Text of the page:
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Augmented Secure Channels and the Goal of the TLS 1.3 Record Layer

Part of the Lecture Notes in Computer Science book series (LNSC,volume 9451)


Motivated by the wide adoption of authenticated encryption and TLS, we suggest a basic channel abstraction, an augmented secure channel (ASC), that allows a sender to send a receiver messages consisting of two parts, where one is privacy-protected and both are authenticity-protected. Working in the tradition of constructive cryptography, we formalize this idea and provide a construction of this kind of channel using the lower-level tool authenticated-encryption.

We look at recent proposals on TLS 1.3 and suggest that the criterion by which their security can be judged is quite simple: do they construct an ASC? Due to this precisely defined goal, we are able to give a natural construction that comes with a rigorous security proof and directly leads to a proposal on TLS 1.3 that is provably secure.

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  1. 1.

    We suspect that alternative definitional frameworks, like treating ASCs in the UC framework [4] or RSIM [1, 21], would yield closely related findings.

  2. 2.

    For example, the resource \({\mathsf {enc}_{\varPi }}^\mathsf {A}{\mathsf {dec}_{\varPi }}^\mathsf {B}\, [\mathbf {SK}_{\mathcal {K}}, \mathbf {IC}]\) is obtained by attaching Alice’s converter \({\mathsf {enc}_{\varPi }}\) at interface \(\mathsf {A}\) and Bob’s converter \({\mathsf {dec}_{\varPi }}\) at interface \(\mathsf {B}\) of \([\mathbf {SK}_{\mathcal {K}}, \mathbf {IC}]\), where the interfaces are indicated by superscripts.

  3. 3.

    Here, \((E, I) \in \mathcal {H}_{\mathrm {E}}\times \mathcal {H}_{\mathrm {I}}\) denotes an encoding of that pair as an element in \(\mathcal {A}\). Abusing notation, we generally do not distinguish between a tuple and its encoding as an element in \(\varSigma ^*\).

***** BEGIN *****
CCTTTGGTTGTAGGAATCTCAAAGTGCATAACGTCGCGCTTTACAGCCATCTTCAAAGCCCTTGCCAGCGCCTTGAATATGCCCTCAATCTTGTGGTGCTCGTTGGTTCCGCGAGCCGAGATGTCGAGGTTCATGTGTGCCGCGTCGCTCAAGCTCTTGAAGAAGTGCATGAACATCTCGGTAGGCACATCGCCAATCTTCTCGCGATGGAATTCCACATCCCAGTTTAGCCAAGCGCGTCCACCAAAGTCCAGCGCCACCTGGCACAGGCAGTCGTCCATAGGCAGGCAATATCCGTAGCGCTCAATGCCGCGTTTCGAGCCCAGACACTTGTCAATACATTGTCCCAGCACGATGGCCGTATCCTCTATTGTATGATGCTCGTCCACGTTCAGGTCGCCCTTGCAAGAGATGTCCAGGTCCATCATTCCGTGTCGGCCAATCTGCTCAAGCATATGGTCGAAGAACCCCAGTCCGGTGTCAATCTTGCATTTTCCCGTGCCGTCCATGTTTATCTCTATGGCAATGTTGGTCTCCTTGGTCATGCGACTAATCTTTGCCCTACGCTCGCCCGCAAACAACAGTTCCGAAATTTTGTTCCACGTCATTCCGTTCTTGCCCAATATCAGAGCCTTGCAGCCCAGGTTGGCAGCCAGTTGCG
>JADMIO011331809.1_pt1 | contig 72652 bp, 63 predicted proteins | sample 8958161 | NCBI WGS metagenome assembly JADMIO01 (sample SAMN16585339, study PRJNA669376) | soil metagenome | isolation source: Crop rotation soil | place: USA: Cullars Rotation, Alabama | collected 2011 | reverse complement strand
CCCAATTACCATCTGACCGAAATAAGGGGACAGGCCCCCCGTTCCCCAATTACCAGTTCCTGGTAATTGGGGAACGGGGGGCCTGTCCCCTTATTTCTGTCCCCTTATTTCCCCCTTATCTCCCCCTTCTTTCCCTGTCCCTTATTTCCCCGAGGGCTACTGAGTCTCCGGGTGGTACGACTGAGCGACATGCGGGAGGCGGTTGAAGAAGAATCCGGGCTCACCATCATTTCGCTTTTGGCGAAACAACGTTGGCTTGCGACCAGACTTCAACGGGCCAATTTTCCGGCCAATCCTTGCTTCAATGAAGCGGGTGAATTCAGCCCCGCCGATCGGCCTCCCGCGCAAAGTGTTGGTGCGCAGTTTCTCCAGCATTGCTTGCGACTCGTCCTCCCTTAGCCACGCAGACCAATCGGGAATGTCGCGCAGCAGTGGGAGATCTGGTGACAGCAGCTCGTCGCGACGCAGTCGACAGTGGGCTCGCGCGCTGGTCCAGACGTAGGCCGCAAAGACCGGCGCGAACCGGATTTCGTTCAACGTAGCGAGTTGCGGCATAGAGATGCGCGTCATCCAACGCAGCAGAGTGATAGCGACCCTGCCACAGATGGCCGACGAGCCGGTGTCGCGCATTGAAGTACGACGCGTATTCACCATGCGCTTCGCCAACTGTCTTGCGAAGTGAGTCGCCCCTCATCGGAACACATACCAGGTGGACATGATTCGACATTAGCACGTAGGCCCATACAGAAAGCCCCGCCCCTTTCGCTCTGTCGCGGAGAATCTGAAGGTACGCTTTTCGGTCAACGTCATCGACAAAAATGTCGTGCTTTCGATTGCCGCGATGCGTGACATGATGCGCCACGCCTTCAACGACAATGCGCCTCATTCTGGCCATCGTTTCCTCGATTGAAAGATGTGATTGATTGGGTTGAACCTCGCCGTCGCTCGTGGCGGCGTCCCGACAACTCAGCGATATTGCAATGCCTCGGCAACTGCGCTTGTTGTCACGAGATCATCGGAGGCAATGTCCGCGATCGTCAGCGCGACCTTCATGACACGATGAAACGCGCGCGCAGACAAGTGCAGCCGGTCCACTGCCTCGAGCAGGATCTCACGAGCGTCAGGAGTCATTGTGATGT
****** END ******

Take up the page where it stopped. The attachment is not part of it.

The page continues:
4. 4.

    For a list L, we denote by \(L \ \Vert \ x\) the list L with x appended. Furthermore, the ith element of a list L with n elements is denoted by L[i] for \(i \in \{0, \ldots , n-1\}\).

  5. 5.

    We refer to the most recent draft (retrieved on August 28, 2015) that is available for download at

  6. 6.

    Previous versions of TLS supported MAC-then-Encrypt modes.

  7. 7.

    Until draft 5, the choice of the nonce was not specified, and it was transmitted together with the ciphertext.

  8. 8.

    While applications usually provide data to TLS as a sequence of multi-byte strings, TLS only guarantees that the same stream of bytes, as the concatenation of the individual strings, is delivered. TLS does not guarantee that the boundaries between the multi-byte strings are preserved as chosen by the application, cf. [7]. The message \(M\) in Fig. 7 is to be understood as the multi-byte string used within the TLS protocol, which is not necessarily the same as chosen by the higher-level application.

  9. 9.

    The value \(\{3,4\}\) corresponds to TLS version 1.3. The reason for this value is that the version of TLS 1.0, as the successor of SSL 3.0, is encoded as the value \(\{3, 1\}\).


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Ueli Maurer was supported by the Swiss National Science Foundation (SNF), project no. 200020-132794. Björn Tackmann was supported by the Swiss National Science Foundation (SNF) via Fellowship no. P2EZP2_155566 and the NSF grants CNS-1116800 and CNS-1228890. Much of the work on this paper was done while Phil Rogaway was visiting Ueli Maurer’s group at ETH Zurich. Many thanks to Ueli for hosting that sabbatical. Rogaway was also supported by NSF grants CNS-1228828 and CNS-1314885.

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Badertscher, C., Matt, C., Maurer, U., Rogaway, P., Tackmann, B. (2015). Augmented Secure Channels and the Goal of the TLS 1.3 Record Layer. In: Au, MH., Miyaji, A. (eds) Provable Security. ProvSec 2015. Lecture Notes in Computer Science(), vol 9451. Springer, Cham.

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